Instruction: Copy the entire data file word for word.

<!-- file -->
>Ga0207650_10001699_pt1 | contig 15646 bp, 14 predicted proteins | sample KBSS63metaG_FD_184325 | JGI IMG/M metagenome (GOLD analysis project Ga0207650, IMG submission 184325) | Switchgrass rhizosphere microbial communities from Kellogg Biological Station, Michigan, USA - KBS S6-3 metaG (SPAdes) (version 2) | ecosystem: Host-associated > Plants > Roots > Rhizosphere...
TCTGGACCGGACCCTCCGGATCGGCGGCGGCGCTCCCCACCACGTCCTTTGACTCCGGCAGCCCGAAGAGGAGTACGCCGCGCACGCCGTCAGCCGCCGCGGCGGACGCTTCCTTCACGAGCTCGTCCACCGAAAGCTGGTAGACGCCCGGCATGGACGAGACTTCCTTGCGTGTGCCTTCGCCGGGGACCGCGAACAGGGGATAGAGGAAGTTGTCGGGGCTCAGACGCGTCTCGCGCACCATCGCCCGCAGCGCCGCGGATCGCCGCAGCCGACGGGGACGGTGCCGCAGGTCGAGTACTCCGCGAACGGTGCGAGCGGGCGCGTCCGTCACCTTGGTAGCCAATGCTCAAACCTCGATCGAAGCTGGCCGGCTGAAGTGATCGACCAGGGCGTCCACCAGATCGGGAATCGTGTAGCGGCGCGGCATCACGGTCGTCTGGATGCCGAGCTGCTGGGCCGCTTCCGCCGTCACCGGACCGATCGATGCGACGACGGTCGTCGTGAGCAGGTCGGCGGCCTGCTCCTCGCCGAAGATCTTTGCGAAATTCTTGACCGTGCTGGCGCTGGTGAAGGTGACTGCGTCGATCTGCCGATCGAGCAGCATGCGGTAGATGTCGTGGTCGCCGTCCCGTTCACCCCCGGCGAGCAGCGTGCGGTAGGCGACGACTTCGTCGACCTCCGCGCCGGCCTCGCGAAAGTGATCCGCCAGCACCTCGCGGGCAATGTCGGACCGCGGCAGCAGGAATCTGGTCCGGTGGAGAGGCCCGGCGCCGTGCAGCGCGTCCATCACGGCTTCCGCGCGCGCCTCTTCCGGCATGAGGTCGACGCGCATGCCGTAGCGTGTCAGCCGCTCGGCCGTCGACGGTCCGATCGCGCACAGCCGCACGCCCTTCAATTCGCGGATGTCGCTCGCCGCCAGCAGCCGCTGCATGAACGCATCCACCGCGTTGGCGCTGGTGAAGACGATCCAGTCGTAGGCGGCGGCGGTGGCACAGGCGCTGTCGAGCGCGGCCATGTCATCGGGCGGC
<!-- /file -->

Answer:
>Ga0207650_10001699_pt1 | contig 15646 bp, 14 predicted proteins | sample KBSS63metaG_FD_184325 | JGI IMG/M metagenome (GOLD analysis project Ga0207650, IMG submission 184325) | Switchgrass rhizosphere microbial communities from Kellogg Biological Station, Michigan, USA - KBS S6-3 metaG (SPAdes) (version 2) | ecosystem: Host-associated > Plants > Roots > Rhizosphere...
TCTGGACCGGACCCTCCGGATCGGCGGCGGCGCTCCCCACCACGTCCTTTGACTCCGGCAGCCCGAAGAGGAGTACGCCGCGCACGCCGTCAGCCGCCGCGGCGGACGCTTCCTTCACGAGCTCGTCCACCGAAAGCTGGTAGACGCCCGGCATGGACGAGACTTCCTTGCGTGTGCCTTCGCCGGGGACCGCGAACAGGGGATAGAGGAAGTTGTCGGGGCTCAGACGCGTCTCGCGCACCATCGCCCGCAGCGCCGCGGATCGCCGCAGCCGACGGGGACGGTGCCGCAGGTCGAGTACTCCGCGAACGGTGCGAGCGGGCGCGTCCGTCACCTTGGTAGCCAATGCTCAAACCTCGATCGAAGCTGGCCGGCTGAAGTGATCGACCAGGGCGTCCACCAGATCGGGAATCGTGTAGCGGCGCGGCATCACGGTCGTCTGGATGCCGAGCTGCTGGGCCGCTTCCGCCGTCACCGGACCGATCGATGCGACGACGGTCGTCGTGAGCAGGTCGGCGGCCTGCTCCTCGCCGAAGATCTTTGCGAAATTCTTGACCGTGCTGGCGCTGGTGAAGGTGACTGCGTCGATCTGCCGATCGAGCAGCATGCGGTAGATGTCGTGGTCGCCGTCCCGTTCACCCCCGGCGAGCAGCGTGCGGTAGGCGACGACTTCGTCGACCTCCGCGCCGGCCTCGCGAAAGTGATCCGCCAGCACCTCGCGGGCAATGTCGGACCGCGGCAGCAGGAATCTGGTCCGGTGGAGAGGCCCGGCGCCGTGCAGCGCGTCCATCACGGCTTCCGCGCGCGCCTCTTCCGGCATGAGGTCGACGCGCATGCCGTAGCGTGTCAGCCGCTCGGCCGTCGACGGTCCGATCGCGCACAGCCGCACGCCCTTCAATTCGCGGATGTCGCTCGCCGCCAGCAGCCGCTGCATGAACGCATCCACCGCGTTGGCGCTGGTGAAGACGATCCAGTCGTAGGCGGCGGCGGTGGCACAGGCGCTGTCGAGCGCGGCCATGTCATCGGGCGGC